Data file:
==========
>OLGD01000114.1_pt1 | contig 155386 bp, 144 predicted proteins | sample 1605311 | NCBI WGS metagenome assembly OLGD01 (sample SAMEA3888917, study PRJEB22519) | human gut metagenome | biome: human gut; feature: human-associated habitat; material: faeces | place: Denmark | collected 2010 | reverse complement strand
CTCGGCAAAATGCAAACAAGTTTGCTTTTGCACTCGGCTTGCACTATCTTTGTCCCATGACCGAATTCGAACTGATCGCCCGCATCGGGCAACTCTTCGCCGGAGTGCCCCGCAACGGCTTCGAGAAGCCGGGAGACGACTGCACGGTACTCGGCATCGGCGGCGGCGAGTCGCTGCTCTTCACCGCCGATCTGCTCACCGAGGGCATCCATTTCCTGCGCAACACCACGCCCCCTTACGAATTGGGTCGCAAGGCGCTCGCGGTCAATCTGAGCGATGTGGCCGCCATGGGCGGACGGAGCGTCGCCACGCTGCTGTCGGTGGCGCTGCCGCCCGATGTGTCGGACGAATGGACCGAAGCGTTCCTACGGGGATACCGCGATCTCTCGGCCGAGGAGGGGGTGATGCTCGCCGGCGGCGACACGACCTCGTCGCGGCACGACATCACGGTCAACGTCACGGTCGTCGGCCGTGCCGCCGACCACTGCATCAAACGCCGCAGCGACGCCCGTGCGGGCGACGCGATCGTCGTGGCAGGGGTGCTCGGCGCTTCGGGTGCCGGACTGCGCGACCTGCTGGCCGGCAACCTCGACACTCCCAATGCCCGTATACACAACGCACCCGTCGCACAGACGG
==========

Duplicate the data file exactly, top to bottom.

>OLGD01000114.1_pt1 | contig 155386 bp, 144 predicted proteins | sample 1605311 | NCBI WGS metagenome assembly OLGD01 (sample SAMEA3888917, study PRJEB22519) | human gut metagenome | biome: human gut; feature: human-associated habitat; material: faeces | place: Denmark | collected 2010 | reverse complement strand
CTCGGCAAAATGCAAACAAGTTTGCTTTTGCACTCGGCTTGCACTATCTTTGTCCCATGACCGAATTCGAACTGATCGCCCGCATCGGGCAACTCTTCGCCGGAGTGCCCCGCAACGGCTTCGAGAAGCCGGGAGACGACTGCACGGTACTCGGCATCGGCGGCGGCGAGTCGCTGCTCTTCACCGCCGATCTGCTCACCGAGGGCATCCATTTCCTGCGCAACACCACGCCCCCTTACGAATTGGGTCGCAAGGCGCTCGCGGTCAATCTGAGCGATGTGGCCGCCATGGGCGGACGGAGCGTCGCCACGCTGCTGTCGGTGGCGCTGCCGCCCGATGTGTCGGACGAATGGACCGAAGCGTTCCTACGGGGATACCGCGATCTCTCGGCCGAGGAGGGGGTGATGCTCGCCGGCGGCGACACGACCTCGTCGCGGCACGACATCACGGTCAACGTCACGGTCGTCGGCCGTGCCGCCGACCACTGCATCAAACGCCGCAGCGACGCCCGTGCGGGCGACGCGATCGTCGTGGCAGGGGTGCTCGGCGCTTCGGGTGCCGGACTGCGCGACCTGCTGGCCGGCAACCTCGACACTCCCAATGCCCGTATACACAACGCACCCGTCGCACAGACGG